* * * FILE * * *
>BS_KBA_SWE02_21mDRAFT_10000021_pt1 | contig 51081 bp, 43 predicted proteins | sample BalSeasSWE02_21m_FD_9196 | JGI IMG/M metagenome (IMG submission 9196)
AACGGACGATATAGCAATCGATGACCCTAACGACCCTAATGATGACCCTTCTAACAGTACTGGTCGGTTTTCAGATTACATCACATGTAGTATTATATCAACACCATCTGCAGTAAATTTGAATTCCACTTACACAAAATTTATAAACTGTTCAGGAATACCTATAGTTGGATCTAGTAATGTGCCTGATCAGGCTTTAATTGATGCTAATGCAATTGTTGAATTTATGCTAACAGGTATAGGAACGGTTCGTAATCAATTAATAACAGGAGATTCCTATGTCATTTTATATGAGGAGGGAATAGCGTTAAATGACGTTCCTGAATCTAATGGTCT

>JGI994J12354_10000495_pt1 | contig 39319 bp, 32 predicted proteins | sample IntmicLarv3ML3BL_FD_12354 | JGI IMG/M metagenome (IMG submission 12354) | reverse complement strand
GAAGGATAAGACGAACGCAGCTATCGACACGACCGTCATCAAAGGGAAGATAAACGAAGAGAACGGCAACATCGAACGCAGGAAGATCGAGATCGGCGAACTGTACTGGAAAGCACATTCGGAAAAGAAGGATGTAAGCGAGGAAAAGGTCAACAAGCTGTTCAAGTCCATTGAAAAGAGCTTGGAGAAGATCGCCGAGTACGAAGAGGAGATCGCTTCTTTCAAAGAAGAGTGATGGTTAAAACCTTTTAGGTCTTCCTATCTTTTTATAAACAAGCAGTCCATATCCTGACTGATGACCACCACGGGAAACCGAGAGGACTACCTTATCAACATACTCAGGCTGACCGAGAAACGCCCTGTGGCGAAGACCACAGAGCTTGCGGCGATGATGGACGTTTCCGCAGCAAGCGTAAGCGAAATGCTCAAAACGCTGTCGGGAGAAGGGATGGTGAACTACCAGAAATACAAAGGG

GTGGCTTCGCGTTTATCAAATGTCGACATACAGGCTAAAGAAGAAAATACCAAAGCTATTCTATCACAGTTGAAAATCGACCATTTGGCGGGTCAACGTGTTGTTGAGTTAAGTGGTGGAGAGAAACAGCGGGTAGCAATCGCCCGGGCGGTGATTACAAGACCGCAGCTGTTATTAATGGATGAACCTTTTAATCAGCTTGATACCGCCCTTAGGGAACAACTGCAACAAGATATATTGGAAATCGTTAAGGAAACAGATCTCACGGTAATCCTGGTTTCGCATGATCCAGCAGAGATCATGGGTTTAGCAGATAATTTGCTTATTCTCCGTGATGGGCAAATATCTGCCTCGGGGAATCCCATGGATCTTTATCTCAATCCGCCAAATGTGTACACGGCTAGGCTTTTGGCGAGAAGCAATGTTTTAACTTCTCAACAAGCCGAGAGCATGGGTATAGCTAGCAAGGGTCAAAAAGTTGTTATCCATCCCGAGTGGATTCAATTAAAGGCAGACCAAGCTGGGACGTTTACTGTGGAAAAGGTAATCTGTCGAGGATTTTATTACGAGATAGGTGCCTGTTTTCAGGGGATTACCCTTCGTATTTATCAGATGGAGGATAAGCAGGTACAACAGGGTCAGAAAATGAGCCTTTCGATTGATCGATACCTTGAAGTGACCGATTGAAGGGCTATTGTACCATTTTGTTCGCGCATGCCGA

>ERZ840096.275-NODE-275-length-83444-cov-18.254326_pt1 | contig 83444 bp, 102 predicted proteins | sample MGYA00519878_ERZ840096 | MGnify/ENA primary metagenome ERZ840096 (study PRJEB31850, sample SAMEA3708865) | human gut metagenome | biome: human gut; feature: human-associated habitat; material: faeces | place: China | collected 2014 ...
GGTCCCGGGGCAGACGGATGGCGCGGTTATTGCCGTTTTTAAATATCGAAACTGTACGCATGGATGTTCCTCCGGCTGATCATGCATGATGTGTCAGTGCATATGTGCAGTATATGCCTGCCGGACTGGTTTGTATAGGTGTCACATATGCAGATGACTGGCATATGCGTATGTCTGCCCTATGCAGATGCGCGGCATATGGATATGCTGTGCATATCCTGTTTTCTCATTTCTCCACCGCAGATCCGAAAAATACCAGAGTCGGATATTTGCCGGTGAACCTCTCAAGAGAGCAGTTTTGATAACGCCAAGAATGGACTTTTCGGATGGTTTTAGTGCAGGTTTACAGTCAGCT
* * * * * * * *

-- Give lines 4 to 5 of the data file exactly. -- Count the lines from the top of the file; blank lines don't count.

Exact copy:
GAAGGATAAGACGAACGCAGCTATCGACACGACCGTCATCAAAGGGAAGATAAACGAAGAGAACGGCAACATCGAACGCAGGAAGATCGAGATCGGCGAACTGTACTGGAAAGCACATTCGGAAAAGAAGGATGTAAGCGAGGAAAAGGTCAACAAGCTGTTCAAGTCCATTGAAAAGAGCTTGGAGAAGATCGCCGAGTACGAAGAGGAGATCGCTTCTTTCAAAGAAGAGTGATGGTTAAAACCTTTTAGGTCTTCCTATCTTTTTATAAACAAGCAGTCCATATCCTGACTGATGACCACCACGGGAAACCGAGAGGACTACCTTATCAACATACTCAGGCTGACCGAGAAACGCCCTGTGGCGAAGACCACAGAGCTTGCGGCGATGATGGACGTTTCCGCAGCAAGCGTAAGCGAAATGCTCAAAACGCTGTCGGGAGAAGGGATGGTGAACTACCAGAAATACAAAGGG

GTGGCTTCGCGTTTATCAAATGTCGACATACAGGCTAAAGAAGAAAATACCAAAGCTATTCTATCACAGTTGAAAATCGACCATTTGGCGGGTCAACGTGTTGTTGAGTTAAGTGGTGGAGAGAAACAGCGGGTAGCAATCGCCCGGGCGGTGATTACAAGACCGCAGCTGTTATTAATGGATGAACCTTTTAATCAGCTTGATACCGCCCTTAGGGAACAACTGCAACAAGATATATTGGAAATCGTTAAGGAAACAGATCTCACGGTAATCCTGGTTTCGCATGATCCAGCAGAGATCATGGGTTTAGCAGATAATTTGCTTATTCTCCGTGATGGGCAAATATCTGCCTCGGGGAATCCCATGGATCTTTATCTCAATCCGCCAAATGTGTACACGGCTAGGCTTTTGGCGAGAAGCAATGTTTTAACTTCTCAACAAGCCGAGAGCATGGGTATAGCTAGCAAGGGTCAAAAAGTTGTTATCCATCCCGAGTGGATTCAATTAAAGGCAGACCAAGCTGGGACGTTTACTGTGGAAAAGGTAATCTGTCGAGGATTTTATTACGAGATAGGTGCCTGTTTTCAGGGGATTACCCTTCGTATTTATCAGATGGAGGATAAGCAGGTACAACAGGGTCAGAAAATGAGCCTTTCGATTGATCGATACCTTGAAGTGACCGATTGAAGGGCTATTGTACCATTTTGTTCGCGCATGCCGA